There were more days left than there was medicine. Between my last med check with my psychiatrist and my next appointment to come, I was going to be left with too many days and not enough medication to last. Of course, I did not notice this until the time to do anything about it was already past. To top it off, it was a holiday weekend – Saturday, Sunday, and Monday would pass before my regularly scheduled doctor’s visit. It was not a good three days.
I have missed taking my pills for a day before without any noticeable side effects. And, I knew from experience that any prolonged time without my medications would land me in the hospital. My last hospitalization was testimony to that. Before I left that mental health facility one of the group session leaders asked us what we had learned during our stay there. I had a ready answer, “Take your meds.” But, how would three days affect me? Here are my observations.
First, my sleep patterns were interrupted. For the past several years I have had PTSD-type symptoms during sleeping hours in the form of nightmares that often involve verbal and physical confrontations, some of which are life threatening. I can physically thrash about as if I were fighting someone, experience a whole range of emotions from crying and laughing to yelling and screaming, and talk in incomprehensible jabberings to quite intelligible conversations. It can all be very entertaining for my wife. Although my medication does not eliminate all of the above, it greatly suppresses it.
The first night without my medication I had trouble falling asleep and was awake until about 1:30 am and back awake by 3:30 am. I stayed up the rest of the day. The next night I slept longer, but the dreams came fast, furious, and vividly. According to my wife, I did a lot of talking and even cussed in my sleep – something I never do when I am awake, and especially the word I used. By the third night I was flailing about fighting perceived threats and defending against oncoming foes. To say it was a rough three nights would be fairly more than an understatement.
The next thing I noticed was headaches, flaring of my long dormant IBS, and a strange electrical shock-like feeling behind my left ear. I can explain the headaches – they were the first symptoms of withdrawal from some of the powerful medications I take. The IBS triggering gave me pause, but it sent me a warning that I may not be handling my stressors as well as I think. That popping in my head still has me puzzled, but I have a hypothesis.
You may think me not only off my rocker, but someone has also stolen my rocker off my porch when I propose that it was my neurons misfiring for lack of synaptic activity. Admittedly, what I know about the brain could be fit into a thimble with room to spare, but here goes anyhow. Our bodies send billions of messages to our brains along neuron pathways each day. In the brain, these pathways are interrupted by large fissures or canyons that have to be crossed. The neurons need help to get across these ravines in order to connect with the neuron pathway on the other side. That is where the synapses take over. They ferry the messages over the gorge to enable the neuron pathway to continue undisturbed. I think my brain’s electrical system (neurons) were misfiring for lack of current carriers (synapses). Whatever it was going on in my head felt physically uncomfortable and made a static electric shock sound in my ear.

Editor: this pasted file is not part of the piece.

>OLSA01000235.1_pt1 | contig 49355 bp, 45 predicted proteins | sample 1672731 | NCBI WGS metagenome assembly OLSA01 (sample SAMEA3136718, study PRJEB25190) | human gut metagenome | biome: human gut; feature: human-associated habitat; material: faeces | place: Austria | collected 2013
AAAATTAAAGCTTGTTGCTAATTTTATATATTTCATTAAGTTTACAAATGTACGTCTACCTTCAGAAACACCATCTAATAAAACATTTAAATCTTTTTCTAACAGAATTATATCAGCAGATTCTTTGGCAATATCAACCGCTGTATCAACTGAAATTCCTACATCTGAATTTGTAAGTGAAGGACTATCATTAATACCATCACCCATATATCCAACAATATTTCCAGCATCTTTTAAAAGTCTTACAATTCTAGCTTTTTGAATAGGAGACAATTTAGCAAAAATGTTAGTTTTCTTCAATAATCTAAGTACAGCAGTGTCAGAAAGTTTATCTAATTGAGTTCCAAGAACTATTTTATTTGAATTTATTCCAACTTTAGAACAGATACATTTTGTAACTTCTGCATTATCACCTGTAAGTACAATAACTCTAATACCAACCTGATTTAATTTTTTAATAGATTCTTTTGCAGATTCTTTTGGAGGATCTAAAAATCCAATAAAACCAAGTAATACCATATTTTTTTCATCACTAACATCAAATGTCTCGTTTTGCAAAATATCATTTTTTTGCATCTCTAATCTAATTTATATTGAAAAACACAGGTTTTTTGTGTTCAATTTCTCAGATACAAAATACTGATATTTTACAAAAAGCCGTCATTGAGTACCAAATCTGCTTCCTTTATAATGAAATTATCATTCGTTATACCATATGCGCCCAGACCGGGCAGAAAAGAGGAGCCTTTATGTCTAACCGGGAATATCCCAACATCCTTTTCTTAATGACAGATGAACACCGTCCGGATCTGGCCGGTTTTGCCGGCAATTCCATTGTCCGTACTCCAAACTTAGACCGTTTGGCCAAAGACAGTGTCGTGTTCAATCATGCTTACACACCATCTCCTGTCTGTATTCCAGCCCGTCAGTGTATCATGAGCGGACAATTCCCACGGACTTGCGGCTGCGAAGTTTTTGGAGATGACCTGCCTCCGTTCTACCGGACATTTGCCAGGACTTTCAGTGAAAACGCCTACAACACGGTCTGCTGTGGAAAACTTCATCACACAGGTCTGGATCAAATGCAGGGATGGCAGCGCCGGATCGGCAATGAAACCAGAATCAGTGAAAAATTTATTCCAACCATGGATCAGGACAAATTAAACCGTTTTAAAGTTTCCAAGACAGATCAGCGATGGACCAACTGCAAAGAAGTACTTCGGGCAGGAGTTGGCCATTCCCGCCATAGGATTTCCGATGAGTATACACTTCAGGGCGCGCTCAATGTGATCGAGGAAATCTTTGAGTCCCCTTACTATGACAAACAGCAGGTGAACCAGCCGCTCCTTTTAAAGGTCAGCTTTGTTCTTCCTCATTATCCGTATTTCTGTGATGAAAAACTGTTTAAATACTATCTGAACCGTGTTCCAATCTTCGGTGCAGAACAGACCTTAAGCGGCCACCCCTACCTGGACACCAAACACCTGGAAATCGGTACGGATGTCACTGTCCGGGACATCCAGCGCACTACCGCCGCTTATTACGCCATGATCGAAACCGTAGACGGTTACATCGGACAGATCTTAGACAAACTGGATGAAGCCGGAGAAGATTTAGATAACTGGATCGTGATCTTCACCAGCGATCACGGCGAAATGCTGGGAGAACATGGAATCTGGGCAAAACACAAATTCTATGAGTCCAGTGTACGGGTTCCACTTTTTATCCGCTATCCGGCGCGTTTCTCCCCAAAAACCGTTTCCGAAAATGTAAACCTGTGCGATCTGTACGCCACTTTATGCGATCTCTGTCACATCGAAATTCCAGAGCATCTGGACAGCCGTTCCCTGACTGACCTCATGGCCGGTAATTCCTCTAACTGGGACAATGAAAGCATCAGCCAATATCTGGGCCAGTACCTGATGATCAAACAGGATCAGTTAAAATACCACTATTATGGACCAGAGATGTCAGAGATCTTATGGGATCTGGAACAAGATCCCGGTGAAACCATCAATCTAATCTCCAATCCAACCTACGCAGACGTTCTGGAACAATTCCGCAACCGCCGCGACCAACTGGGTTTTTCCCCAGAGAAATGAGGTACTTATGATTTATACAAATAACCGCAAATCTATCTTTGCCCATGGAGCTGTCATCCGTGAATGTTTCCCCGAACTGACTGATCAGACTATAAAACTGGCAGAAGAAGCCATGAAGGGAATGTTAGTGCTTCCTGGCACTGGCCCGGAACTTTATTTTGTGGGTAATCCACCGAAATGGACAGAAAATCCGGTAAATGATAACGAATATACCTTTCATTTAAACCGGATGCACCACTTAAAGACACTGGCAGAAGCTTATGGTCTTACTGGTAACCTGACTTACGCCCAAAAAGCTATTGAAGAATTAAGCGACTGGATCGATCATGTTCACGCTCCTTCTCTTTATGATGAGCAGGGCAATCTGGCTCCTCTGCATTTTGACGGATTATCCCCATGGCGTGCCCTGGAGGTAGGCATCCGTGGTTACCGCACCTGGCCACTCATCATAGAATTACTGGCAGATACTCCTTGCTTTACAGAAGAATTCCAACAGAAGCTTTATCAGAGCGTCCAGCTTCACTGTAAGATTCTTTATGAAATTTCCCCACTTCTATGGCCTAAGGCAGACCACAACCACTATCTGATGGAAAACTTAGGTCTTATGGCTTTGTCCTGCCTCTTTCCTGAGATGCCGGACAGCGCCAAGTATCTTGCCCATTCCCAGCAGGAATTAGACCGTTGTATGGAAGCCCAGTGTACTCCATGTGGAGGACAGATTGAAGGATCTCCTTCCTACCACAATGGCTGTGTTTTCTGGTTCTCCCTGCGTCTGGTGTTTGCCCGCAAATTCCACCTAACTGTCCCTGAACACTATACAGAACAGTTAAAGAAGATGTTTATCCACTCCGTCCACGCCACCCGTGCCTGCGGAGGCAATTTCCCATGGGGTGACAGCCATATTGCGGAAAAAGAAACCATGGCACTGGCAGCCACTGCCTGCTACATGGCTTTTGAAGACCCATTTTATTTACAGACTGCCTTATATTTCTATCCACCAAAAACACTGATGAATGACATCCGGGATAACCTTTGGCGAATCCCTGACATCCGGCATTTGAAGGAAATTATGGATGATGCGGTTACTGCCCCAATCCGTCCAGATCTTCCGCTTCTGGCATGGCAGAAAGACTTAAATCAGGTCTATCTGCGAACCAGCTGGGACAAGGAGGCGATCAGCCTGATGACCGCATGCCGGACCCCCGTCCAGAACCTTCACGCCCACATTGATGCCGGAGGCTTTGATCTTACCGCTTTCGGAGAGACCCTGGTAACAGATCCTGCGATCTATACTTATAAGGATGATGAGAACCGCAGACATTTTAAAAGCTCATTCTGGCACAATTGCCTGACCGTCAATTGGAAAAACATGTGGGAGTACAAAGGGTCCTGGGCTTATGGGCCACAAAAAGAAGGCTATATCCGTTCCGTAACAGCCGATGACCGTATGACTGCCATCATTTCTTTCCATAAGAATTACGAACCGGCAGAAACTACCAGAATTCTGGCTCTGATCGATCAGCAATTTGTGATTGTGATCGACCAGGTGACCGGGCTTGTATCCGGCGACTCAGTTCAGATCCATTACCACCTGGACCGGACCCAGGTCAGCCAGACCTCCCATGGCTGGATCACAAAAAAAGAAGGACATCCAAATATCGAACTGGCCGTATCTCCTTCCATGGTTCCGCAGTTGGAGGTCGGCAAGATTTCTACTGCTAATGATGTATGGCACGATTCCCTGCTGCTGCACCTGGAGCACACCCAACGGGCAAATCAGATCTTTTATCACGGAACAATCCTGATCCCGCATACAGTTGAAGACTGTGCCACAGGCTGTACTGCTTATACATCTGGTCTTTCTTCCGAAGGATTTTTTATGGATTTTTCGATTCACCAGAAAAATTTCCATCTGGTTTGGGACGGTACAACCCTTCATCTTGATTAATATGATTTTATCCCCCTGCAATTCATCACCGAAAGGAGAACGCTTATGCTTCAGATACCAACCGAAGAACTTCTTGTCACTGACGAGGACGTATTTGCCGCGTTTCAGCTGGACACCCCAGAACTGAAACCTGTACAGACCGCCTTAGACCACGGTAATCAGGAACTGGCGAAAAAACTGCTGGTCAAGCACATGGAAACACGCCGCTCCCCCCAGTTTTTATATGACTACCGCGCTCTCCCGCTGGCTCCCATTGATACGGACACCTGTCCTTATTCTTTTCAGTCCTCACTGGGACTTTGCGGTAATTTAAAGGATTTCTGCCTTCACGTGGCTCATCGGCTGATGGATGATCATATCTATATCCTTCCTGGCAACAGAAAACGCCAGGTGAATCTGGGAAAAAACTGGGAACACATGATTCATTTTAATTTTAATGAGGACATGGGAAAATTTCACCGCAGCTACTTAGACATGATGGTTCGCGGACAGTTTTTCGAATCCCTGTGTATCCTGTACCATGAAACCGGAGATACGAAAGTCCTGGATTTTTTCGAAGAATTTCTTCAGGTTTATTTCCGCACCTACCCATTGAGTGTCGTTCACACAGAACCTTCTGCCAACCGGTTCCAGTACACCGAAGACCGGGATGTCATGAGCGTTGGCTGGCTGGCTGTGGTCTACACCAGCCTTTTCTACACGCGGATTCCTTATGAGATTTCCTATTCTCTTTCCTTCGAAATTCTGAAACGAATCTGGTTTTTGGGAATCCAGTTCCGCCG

The last thing I noticed was my mood began to change. Normally, I am a calm, quiet, somewhat reserved, unflappable guy. I do not react unless severely provoked. My voice rarely goes above a conversational tone, and then only for emphasis or to communicate firmness. I never yell or holler. But, during those three days I was harder to get along with. I still did not raise my voice, but I was more easily provoked, quicker to discipline our grandchildren whom my wife and I are rearing, and generally testy. My emotions were rawer as well. Several times I felt near tears and I thought I could lose control any minute now.
It really bothers me to be so dependent on my medication. It scares me to think how rapidly and far I can fall without it. For this man, at least, it gnaws at me to realize I have so little control over my own body, mind, and emotions. But, it is my reality and if I am to remain healthy I must reconcile myself to the fact that I need my medication to stabilize me in order that I can successfully address the other issues in my life.